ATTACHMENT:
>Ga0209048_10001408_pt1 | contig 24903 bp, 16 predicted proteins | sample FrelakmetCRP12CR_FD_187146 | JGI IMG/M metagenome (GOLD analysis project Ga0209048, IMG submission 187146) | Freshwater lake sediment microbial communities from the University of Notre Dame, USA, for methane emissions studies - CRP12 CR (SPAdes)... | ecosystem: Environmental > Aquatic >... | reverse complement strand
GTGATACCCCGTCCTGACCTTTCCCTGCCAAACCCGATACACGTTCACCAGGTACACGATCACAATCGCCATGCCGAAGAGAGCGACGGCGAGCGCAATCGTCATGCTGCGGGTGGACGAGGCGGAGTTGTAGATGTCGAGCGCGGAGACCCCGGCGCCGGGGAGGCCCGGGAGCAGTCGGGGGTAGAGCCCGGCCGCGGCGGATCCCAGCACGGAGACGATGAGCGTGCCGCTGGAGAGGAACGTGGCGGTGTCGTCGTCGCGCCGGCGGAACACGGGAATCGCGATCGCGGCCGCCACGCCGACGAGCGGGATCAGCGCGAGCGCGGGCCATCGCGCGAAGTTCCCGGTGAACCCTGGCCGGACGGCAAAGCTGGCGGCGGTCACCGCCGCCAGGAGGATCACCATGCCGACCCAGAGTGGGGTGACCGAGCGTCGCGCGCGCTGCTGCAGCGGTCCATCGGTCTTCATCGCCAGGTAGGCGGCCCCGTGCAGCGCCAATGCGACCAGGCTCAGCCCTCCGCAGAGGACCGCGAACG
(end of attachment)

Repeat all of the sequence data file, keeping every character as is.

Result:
>Ga0209048_10001408_pt1 | contig 24903 bp, 16 predicted proteins | sample FrelakmetCRP12CR_FD_187146 | JGI IMG/M metagenome (GOLD analysis project Ga0209048, IMG submission 187146) | Freshwater lake sediment microbial communities from the University of Notre Dame, USA, for methane emissions studies - CRP12 CR (SPAdes)... | ecosystem: Environmental > Aquatic >... | reverse complement strand
GTGATACCCCGTCCTGACCTTTCCCTGCCAAACCCGATACACGTTCACCAGGTACACGATCACAATCGCCATGCCGAAGAGAGCGACGGCGAGCGCAATCGTCATGCTGCGGGTGGACGAGGCGGAGTTGTAGATGTCGAGCGCGGAGACCCCGGCGCCGGGGAGGCCCGGGAGCAGTCGGGGGTAGAGCCCGGCCGCGGCGGATCCCAGCACGGAGACGATGAGCGTGCCGCTGGAGAGGAACGTGGCGGTGTCGTCGTCGCGCCGGCGGAACACGGGAATCGCGATCGCGGCCGCCACGCCGACGAGCGGGATCAGCGCGAGCGCGGGCCATCGCGCGAAGTTCCCGGTGAACCCTGGCCGGACGGCAAAGCTGGCGGCGGTCACCGCCGCCAGGAGGATCACCATGCCGACCCAGAGTGGGGTGACCGAGCGTCGCGCGCGCTGCTGCAGCGGTCCATCGGTCTTCATCGCCAGGTAGGCGGCCCCGTGCAGCGCCAATGCGACCAGGCTCAGCCCTCCGCAGAGGACCGCGAACG